modelling - an introduction

There are many reasons for drawing attention to modelling here. An obvious one is that in asking people to consider an alternative logic, it becomes easier if it is accepted that all logics are "just models" - models of causality. And models do not have to be true as such, simply useful in some pragmatic sense.

This is how we should view any scientific theory including biggies like Darwinian evolution, quantum mechanics or relativity. They are models of reality and can be judged by the extent to which they “work”.

Of course, what we mean by work then needs further examining. And here I find Robert Rosen’s modelling relation or Howard Pattee’s epistemic cut the most useful starting points. Or going a bit further back, the semiotic approach of philosopher CS Peirce on which pragmatism is based.

Anyway this is the epistemological reason for emphasising modelling. If all ideas about the world are “just models” then even our ideas about why anything happens are just models of causality. As long as we can form up our ideas with suitable crispness – define them axiomatically – then we can consider the merits of alternative logics.

But I have a second ontological reason for devoting a section to modelling. Epistemology is about how we can know things about the world. Ontology is then what we what we come to believe to be actually true – at least so far as the restrictions of modelling allow us to know anything at all.

The ontological reason is that I believe a theory of modelling is also going to be a theory of the mind. In its generalised way, it will be a theory about cognition, knowing, control, semiosis, or any other grade of "mindfulness" in a system.

So modelling theory is both a theory of human knowledge and also a more general theory of how any system is organised to have top-down “mindful” control. With pansemiosis, we can even talk about how universes have minds, or at least memories, habits and goals - the laws of physics as they are more usually known.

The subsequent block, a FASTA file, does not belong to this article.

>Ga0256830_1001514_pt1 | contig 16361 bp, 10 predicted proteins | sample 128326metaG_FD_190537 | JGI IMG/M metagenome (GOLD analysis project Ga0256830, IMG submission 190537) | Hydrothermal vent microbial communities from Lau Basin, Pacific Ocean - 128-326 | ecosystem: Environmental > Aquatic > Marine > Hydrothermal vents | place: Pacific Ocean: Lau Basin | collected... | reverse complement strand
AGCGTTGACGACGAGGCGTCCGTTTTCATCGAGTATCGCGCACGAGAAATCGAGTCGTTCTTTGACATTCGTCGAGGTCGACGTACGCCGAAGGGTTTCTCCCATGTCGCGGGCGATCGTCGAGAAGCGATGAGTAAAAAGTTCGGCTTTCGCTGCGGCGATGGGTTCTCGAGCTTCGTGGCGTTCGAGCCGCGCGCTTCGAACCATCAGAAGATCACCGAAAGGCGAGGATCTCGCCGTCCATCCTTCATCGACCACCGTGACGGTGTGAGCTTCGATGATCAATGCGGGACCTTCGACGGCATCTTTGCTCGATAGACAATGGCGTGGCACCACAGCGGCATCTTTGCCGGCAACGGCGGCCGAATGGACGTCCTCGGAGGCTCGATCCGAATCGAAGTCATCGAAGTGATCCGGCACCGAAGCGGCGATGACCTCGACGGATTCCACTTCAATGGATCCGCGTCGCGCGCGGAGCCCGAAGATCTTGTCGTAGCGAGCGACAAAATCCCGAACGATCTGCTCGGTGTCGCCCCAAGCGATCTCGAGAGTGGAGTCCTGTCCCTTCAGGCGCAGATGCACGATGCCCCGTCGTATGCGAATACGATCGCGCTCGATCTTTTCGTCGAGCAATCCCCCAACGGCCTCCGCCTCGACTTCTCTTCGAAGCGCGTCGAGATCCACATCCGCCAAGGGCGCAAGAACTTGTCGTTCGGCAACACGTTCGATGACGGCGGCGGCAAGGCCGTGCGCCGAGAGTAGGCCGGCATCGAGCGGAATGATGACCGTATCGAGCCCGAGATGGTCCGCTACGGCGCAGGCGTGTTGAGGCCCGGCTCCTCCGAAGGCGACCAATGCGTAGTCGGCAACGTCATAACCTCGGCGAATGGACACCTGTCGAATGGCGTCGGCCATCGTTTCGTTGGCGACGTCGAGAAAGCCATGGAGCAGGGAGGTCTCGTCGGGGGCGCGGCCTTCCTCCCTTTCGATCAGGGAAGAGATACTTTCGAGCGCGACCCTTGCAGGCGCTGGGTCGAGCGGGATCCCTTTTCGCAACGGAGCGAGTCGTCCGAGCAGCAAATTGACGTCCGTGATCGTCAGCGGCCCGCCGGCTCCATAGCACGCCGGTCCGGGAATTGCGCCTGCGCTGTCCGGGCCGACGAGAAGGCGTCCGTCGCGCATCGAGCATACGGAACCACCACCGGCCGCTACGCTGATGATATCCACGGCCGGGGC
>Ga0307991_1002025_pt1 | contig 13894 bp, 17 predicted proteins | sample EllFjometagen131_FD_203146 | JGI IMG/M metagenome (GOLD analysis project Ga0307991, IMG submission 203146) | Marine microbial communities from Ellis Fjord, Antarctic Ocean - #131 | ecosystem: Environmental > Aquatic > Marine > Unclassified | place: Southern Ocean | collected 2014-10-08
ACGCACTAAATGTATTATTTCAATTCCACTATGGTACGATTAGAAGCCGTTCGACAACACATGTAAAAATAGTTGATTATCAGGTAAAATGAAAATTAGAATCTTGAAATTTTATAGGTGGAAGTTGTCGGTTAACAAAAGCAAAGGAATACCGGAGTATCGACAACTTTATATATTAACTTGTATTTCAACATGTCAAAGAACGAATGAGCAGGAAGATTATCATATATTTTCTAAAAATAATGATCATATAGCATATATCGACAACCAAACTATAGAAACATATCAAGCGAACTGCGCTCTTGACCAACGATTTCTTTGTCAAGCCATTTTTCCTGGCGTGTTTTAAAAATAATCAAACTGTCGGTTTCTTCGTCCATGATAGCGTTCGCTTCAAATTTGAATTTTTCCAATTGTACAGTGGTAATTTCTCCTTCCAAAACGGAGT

Peirce, Rosen and Pattee provide a solid foundation for talking about the modelling relation. But then of course what I want to add here is a dichotomistic twist. I want to bring out the fact that the modelling relation is dichotomistic (and hence a “1,2,3” journey from vagueness to crisp hierarchical order).

One of the key dichotomies is impressions~ideas. A mind develops by forming a set of generalised or global ideas that then frame, or rather constrain, the occurrence of localised impressions. A baby is born to a blank buzzing confusion. It then learns how to interpret the world. It develops the habits of perception that create a parade of crisp, brightly felt and meaning-imbued, mental impressions.

Another basic dichotomy is truth~control. Once we start talking about the purposes of modelling, examining what we mean when we say a model “works”, we will see that it dichotomises into two very different kinds of goals (which in turn are achieved by two very different kinds of mental architecture).

One goal is to know the truth of the world. To be objective in other words. To passively stand outside everything and see the whole of it. The other goal is to be able to control everything. This is the subjective pole of being. It is to be the “I” that can – God-like – make things happen. We could also say this is the contrast between the scientist as philosopher and the scientist as technologist. Or between organic and mechanical logic indeed.

The organic explains in holistic fashion. It is the more complete view. But holism then pays the penalty of often seeming overly complex - it delivers too much information, it requires too much memory. The mechanical approach to explanation can be almost comic-book reductionist. But it is at least maximally efficient. It is guaranteed to deliver control with the minimum of information, the least anount of memory.

Anyway, we will see that our understanding of modelling can be guided by a number of key  dichotomies such as impressions~ideas, control~truth, technology~philosophy, particulars~generals, mechanical~organic, subjective~objective, epistemology~ontology, knower~known, self~other, matter~mind, substance~form.

And note that here, as usual, local~global is our uber-dichotomy so all these dichotomies are listed with the local term first (like particular impressions or mechanistic control) and the global term second (such as general ideas or organic knowing).

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